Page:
Do you know a fellow writer that would be willing to serve as a second set of eyes before you deliver your work to be viewed by thousands of sets of peepers? Have thick skin and ask them to look not only for spelling and grammar errors, but to offer word choice suggestions and even make critically constructive evaluations of content. Your pride might be a bit tweaked, but you’ll soon learn to be thankful when your writing improves and your feedback shows that your readers are noticing.
5. Concise it!
Technically, concise is not a verb, but it should be! It’s the quickest way to say “cut your writing down to the essential points and words.” If you don’t add clarifying sentences to the final draft, shoot to make it 5% to 15% shorter than your draft. Cut fat, not meat, and your writing will benefit immensely.
6. Write Conversationally
If your article or post reads like something delivered at a dry, academic symposium, it will likely be received with little enthusiasm. Write like you are explaining your thoughts in a friendly chat with friends. It may help to read your work aloud to yourself or someone else to verify that it sounds conversational. Record it and listen to it as a way to measure it’s readability.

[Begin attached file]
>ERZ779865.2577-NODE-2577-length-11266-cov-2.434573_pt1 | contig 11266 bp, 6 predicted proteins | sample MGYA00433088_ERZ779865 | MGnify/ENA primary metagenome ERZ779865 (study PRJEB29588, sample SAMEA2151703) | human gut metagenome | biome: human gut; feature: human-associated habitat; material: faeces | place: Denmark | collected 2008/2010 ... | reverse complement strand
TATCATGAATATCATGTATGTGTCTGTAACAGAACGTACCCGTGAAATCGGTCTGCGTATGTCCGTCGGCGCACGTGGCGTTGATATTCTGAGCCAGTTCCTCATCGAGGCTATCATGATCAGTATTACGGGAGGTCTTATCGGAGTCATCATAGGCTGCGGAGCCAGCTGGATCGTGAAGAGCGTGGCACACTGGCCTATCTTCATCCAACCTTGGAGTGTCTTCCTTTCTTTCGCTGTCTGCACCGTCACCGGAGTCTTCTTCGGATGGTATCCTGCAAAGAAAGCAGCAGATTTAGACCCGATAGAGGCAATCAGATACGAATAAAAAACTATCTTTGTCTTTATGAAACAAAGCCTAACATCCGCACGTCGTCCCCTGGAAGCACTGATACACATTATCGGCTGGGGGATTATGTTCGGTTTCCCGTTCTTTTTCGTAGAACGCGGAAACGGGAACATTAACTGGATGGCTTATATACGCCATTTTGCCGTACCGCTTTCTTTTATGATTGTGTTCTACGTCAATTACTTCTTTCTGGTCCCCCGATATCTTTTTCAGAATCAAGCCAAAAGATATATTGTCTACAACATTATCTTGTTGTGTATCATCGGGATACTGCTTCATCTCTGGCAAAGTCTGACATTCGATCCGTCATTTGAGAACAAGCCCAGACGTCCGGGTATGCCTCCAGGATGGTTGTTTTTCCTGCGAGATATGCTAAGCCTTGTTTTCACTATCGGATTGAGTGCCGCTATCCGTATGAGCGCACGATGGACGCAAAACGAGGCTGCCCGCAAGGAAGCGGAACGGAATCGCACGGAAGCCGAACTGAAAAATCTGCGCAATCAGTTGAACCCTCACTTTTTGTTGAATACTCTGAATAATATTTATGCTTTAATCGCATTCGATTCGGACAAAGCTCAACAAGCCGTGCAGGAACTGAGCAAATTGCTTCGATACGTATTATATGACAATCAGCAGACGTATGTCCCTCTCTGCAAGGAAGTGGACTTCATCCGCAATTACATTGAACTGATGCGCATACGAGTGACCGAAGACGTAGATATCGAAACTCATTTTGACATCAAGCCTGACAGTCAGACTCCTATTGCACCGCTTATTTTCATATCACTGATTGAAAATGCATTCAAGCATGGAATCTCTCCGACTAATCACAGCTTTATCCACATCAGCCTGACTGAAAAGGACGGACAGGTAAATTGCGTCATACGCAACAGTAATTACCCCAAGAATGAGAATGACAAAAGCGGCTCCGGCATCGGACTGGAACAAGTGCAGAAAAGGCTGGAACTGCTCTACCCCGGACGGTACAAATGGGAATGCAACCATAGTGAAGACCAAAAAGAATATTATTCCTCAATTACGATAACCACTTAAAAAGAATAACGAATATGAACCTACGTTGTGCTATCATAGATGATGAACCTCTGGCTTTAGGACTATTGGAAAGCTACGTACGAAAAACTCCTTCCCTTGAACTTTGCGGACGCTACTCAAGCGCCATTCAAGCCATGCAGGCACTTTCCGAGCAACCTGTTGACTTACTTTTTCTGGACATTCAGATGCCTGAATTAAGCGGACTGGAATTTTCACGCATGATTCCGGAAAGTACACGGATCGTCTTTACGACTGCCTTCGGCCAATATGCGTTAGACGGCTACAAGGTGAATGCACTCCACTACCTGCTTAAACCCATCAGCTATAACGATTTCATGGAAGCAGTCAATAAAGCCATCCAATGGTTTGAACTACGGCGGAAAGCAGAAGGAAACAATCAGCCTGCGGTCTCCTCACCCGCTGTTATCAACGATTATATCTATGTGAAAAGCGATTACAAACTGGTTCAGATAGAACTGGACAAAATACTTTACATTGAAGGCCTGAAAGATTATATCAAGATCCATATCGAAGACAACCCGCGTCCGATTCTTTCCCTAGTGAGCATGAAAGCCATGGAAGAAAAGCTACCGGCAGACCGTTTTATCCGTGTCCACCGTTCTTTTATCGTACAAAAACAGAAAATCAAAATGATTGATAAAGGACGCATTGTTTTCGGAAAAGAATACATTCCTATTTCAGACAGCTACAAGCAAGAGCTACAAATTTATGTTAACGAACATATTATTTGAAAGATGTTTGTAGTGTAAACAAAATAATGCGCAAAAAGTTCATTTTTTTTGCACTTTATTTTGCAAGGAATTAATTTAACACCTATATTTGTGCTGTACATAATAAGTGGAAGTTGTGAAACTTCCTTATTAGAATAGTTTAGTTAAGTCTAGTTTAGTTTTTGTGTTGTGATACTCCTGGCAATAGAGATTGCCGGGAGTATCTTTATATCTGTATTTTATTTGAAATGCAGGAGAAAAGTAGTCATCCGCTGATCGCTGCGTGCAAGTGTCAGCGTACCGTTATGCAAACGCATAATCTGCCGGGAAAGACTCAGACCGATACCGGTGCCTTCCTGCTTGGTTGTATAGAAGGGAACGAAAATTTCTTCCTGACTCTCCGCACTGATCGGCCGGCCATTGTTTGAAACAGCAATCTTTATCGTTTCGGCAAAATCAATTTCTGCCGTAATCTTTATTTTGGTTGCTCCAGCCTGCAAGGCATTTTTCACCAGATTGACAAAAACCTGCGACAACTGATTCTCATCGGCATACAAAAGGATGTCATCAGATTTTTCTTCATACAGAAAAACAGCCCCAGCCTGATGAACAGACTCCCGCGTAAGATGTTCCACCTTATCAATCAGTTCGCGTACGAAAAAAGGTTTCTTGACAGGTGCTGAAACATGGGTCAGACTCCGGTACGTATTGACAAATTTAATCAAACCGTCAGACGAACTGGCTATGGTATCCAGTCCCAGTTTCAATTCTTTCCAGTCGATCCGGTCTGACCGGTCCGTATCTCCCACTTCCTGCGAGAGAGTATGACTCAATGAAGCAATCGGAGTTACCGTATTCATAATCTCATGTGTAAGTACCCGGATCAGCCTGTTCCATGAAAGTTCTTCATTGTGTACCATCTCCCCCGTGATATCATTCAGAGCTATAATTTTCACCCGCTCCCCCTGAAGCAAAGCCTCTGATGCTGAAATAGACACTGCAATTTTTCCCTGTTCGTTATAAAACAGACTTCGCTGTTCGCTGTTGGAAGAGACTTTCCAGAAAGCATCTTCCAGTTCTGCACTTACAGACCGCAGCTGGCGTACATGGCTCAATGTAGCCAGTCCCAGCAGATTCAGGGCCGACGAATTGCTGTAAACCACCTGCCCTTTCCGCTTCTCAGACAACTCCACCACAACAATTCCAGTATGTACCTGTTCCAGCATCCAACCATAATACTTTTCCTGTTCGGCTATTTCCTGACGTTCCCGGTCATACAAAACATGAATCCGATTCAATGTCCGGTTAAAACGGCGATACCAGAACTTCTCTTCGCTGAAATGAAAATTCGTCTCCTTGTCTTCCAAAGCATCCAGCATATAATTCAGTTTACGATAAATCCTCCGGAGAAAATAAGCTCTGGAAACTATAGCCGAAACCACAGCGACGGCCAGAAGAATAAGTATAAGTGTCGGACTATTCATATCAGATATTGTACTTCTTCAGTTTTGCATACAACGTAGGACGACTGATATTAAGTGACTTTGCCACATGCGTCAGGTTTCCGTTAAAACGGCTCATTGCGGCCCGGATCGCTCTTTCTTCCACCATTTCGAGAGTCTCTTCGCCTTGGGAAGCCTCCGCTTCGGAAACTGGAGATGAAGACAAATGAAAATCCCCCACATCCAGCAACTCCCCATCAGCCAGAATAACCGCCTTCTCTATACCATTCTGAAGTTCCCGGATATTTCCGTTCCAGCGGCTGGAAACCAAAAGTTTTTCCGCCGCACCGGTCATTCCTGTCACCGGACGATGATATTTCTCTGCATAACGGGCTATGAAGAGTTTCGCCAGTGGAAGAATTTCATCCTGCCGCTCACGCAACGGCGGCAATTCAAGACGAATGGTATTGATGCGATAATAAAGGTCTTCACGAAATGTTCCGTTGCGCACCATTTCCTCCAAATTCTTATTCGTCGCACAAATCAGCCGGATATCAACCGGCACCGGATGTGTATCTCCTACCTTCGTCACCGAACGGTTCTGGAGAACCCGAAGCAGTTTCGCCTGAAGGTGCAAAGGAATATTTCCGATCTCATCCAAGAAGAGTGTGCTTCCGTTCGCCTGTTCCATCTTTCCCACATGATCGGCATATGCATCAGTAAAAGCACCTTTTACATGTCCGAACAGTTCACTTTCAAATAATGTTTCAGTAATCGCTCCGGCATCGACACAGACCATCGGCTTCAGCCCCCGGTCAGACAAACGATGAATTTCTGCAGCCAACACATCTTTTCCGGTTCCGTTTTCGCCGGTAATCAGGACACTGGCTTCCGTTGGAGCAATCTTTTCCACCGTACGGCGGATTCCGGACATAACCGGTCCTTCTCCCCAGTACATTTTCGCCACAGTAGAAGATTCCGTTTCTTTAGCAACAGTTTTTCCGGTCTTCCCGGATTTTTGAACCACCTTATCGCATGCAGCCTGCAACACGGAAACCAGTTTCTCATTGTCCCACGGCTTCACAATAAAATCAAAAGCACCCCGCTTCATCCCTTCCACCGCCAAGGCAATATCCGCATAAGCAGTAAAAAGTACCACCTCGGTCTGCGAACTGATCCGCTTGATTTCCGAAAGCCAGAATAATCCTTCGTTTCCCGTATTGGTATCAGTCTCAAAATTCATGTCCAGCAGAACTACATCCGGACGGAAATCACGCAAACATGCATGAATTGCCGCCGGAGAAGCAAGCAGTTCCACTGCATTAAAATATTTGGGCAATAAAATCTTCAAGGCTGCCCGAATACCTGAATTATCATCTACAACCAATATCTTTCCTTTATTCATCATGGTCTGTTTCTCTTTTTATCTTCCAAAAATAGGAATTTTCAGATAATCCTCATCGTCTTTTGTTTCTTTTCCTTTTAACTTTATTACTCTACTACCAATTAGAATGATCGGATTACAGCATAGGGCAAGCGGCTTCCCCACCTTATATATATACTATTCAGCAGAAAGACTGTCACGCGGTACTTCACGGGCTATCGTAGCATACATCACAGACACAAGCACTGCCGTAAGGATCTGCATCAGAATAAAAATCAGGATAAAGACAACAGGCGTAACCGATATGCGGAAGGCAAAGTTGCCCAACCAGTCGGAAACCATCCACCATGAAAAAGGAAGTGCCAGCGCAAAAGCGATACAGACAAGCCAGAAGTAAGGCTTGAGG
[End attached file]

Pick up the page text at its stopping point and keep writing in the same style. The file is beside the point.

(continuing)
7. Edit from a Printed Copy
This may make it easier on the eyes, since a screen can get a bit blurry after hours at the keyboard. A printed version is also useful for making notes with red pen, crossing out excess verbiage, and changing vocabulary prior to implementing the corrections in a final version.
8. Avoid Distractions
Proofreading takes total concentration. I keep earphones nearby and tune into white noise if I have to, to compensate for a boisterous environment. I want to meld with the writing during my three-phase proofreading so I will not miss any opportunity to correct or improve the content.
9. Do a Numbers Scan
If you use numbers in the work, quickly verify you got the order correct – 457 not 475, or added the right number of zeros when stating the U.S. population at 300 million.
10. Polish your Writing, Don’t Wear the Finish Off of It